Feeds

ARM brushes off dip in mobile revenues with sunny forecast for coming year

Chip designer sees market picking back up after Q4 drop

Build a business case: developing custom apps

Chip design firm ARM has seen a dip in mobile sales that led to falling financial returns in the last financial quarter, a shift the company hopes will be temporary.

The British-based company on Wednesday reported first-quarter results which saw revenues up by 16 per cent in dollar terms (10 per cent in UK pounds after adjusting for exchange rates) over 2013. The same period last year ARM reported revenue growth of 26 per cent for the same period.

ARM blamed much of the slowing in growth on what it termed a "market correction" which included a dip in demand for high-end mobiles and increased interest in mid-range and low-cost models. ARM CEO Simon Segars said that the dip is in line with previous first-quarter slowdowns and the company still expects to meet its projected yearly numbers.

Executives noted additional factors in its falling revenue growth rates, including the late implementation of US tax credits and a corrected royalties report from a customer.

On the quarter, the company reported $305.2m in revenue, up from $263.9m a year ago. Operating expenses rose to $97.1m from $89.4m. Earnings per share were 5.60p, compared to 5.31 last year.

ARM reported a 38 per cent increase in processor licensing revenues and a 30 per cent jump in physical IP licensing. The company is hoping that the licensing revenue will also translate to higher royalty returns. Processor royalty revenues were up 4 per cent on the quarter and total revenues increased by 3 per cent.

One of the reasons for the company's continued optimism is the expansion of ARM devices into the enterprise networking and server spaces. Segars noted that with the release of the 64-bit v8 processor and new initiatives such as the SBSA server architecture, the company is hoping to broaden and diversify its customer base in the coming year.

"ARM v8 is now the compute platform of choice for future chip designs," Segars said, "not just in mobile computing, but increasingly in consumer electronics, the datacenter and network infrastructure." ®

The essential guide to IT transformation

More from The Register

next story
Microsoft exits climate denier lobby group
ALEC will have to do without Redmond, it seems
Caught red-handed: UK cops, PCSOs, specials behaving badly… on social media
No Mr Fuzz, don't ask a crime victim to be your pal on Facebook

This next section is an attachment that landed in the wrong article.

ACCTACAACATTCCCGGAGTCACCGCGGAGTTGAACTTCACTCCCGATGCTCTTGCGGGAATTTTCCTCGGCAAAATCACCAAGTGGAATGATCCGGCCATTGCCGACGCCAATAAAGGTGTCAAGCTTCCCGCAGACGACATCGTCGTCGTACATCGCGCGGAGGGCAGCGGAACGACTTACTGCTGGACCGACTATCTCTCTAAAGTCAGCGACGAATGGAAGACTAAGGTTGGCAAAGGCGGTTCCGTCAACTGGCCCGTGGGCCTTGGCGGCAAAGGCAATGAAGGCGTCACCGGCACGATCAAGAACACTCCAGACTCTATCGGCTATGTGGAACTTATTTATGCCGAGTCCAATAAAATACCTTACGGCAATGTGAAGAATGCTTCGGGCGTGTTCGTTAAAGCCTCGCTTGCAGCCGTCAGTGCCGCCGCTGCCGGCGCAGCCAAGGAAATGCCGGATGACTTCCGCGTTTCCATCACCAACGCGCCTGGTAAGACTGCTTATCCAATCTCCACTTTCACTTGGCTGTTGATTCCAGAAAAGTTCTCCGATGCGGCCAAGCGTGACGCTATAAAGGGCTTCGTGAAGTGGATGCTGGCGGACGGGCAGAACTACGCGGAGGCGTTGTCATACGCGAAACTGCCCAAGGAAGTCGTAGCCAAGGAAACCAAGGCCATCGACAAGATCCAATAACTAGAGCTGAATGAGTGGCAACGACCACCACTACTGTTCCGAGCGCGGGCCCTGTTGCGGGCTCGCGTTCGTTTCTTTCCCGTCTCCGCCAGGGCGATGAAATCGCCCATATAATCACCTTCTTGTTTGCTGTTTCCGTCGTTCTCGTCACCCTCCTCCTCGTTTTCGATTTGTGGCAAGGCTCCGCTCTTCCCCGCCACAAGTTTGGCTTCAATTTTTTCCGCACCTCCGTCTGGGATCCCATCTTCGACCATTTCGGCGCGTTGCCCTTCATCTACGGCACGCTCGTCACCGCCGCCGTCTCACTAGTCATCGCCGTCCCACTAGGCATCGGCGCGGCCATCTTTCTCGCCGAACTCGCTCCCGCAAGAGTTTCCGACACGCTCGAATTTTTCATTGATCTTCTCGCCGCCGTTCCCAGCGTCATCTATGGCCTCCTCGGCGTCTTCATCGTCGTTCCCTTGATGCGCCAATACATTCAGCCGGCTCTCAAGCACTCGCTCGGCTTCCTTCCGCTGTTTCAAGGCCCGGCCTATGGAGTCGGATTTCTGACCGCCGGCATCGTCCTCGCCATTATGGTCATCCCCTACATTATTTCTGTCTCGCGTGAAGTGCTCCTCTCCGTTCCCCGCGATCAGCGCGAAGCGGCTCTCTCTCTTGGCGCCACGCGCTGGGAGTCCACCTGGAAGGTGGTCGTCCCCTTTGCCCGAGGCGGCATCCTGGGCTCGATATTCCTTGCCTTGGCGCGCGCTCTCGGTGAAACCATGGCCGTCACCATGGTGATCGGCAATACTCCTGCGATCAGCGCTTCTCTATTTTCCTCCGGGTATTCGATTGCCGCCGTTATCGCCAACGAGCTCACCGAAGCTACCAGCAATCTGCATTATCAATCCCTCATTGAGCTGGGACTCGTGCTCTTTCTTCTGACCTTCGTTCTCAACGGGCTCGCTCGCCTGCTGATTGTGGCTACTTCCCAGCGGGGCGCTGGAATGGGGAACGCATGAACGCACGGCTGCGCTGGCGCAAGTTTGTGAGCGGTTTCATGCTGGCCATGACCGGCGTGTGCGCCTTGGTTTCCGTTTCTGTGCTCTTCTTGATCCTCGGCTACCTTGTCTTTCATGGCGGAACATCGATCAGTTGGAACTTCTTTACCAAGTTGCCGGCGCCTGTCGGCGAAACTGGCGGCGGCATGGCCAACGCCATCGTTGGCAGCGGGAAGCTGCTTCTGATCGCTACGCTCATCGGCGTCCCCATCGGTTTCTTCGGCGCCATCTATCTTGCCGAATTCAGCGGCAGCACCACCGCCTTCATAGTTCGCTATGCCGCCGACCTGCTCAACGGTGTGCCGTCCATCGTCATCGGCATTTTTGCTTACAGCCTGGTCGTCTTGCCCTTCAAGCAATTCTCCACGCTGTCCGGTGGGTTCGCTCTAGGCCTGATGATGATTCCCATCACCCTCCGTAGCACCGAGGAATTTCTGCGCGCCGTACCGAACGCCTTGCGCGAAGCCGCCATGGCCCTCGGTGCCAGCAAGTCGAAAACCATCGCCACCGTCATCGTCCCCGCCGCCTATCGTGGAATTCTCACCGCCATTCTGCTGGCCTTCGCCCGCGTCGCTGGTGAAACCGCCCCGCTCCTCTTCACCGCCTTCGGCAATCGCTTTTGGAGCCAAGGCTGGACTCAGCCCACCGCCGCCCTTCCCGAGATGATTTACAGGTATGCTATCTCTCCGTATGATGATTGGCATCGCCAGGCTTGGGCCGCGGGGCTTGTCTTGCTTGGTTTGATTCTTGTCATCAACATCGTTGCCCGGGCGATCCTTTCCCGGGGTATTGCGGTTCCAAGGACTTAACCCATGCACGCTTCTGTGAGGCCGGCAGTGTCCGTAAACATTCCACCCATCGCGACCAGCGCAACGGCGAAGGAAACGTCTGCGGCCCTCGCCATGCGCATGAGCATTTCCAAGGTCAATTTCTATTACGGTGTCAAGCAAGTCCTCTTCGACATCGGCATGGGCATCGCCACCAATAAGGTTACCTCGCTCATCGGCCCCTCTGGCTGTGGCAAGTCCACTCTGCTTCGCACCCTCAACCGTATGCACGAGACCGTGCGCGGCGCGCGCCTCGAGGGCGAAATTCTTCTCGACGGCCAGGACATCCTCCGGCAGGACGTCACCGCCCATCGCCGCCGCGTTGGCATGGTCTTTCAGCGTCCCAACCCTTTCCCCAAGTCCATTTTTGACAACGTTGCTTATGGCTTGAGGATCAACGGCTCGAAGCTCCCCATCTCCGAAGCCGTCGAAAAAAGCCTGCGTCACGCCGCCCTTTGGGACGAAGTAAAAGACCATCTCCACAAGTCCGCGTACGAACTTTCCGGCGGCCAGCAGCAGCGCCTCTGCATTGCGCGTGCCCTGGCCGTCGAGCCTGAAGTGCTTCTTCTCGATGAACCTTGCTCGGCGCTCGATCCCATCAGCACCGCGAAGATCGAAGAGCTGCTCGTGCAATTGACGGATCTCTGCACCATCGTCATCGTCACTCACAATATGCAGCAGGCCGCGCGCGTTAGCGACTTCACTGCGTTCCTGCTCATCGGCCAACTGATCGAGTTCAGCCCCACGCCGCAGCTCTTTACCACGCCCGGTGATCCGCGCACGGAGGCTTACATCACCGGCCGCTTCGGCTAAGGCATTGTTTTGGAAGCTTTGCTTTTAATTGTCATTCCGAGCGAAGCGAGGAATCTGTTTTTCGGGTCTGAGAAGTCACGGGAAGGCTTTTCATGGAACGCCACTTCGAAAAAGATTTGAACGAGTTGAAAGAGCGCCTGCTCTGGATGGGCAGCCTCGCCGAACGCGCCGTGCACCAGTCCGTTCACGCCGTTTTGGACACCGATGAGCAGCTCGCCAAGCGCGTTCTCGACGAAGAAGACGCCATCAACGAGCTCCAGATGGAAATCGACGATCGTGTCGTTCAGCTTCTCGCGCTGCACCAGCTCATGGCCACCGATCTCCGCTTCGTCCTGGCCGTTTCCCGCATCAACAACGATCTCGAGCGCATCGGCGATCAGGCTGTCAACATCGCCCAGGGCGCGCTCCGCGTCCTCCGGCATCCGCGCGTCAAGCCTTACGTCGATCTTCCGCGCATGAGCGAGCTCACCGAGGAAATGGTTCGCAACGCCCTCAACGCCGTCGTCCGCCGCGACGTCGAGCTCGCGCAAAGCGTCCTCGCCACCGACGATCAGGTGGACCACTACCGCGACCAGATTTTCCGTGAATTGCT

Barnes & Noble: Swallow a Samsung Nook tablet, please ... pretty please
Novelslab finally on sale with ($199 - $20) price tag
Ballmer leaves Microsoft board to spend more time with his b-balls
From Clippy to Clippers: Hi, I see you're running an NBA team now ...
Kate Bush: Don't make me HAVE CONTACT with your iPHONE
Can't face sea of wobbling fondle implements. What happened to lighters, eh?
Video of US journalist 'beheading' pulled from social media
Yanked footage featured British-accented attacker and US journo James Foley
Amazon takes swipe at PayPal, Square with card reader for mobes
Etailer plans to undercut rivals with low transaction fee offer
Assange™: Hey world, I'M STILL HERE, ignore that Snowden guy
Press conference: ME ME ME ME ME ME ME (cont'd pg 94)
Call of Duty daddy considers launching own movie studio
Activision Blizzard might like quality control of a CoD film
prev story

Whitepapers

Implementing global e-invoicing with guaranteed legal certainty
Explaining the role local tax compliance plays in successful supply chain management and e-business and how leading global brands are addressing this.
7 Elements of Radically Simple OS Migration
Avoid the typical headaches of OS migration during your next project by learning about 7 elements of radically simple OS migration.
BYOD's dark side: Data protection
An endpoint data protection solution that adds value to the user and the organization so it can protect itself from data loss as well as leverage corporate data.
Consolidation: The Foundation for IT Business Transformation
In this whitepaper learn how effective consolidation of IT and business resources can enable multiple, meaningful business benefits.
High Performance for All
While HPC is not new, it has traditionally been seen as a specialist area – is it now geared up to meet more mainstream requirements?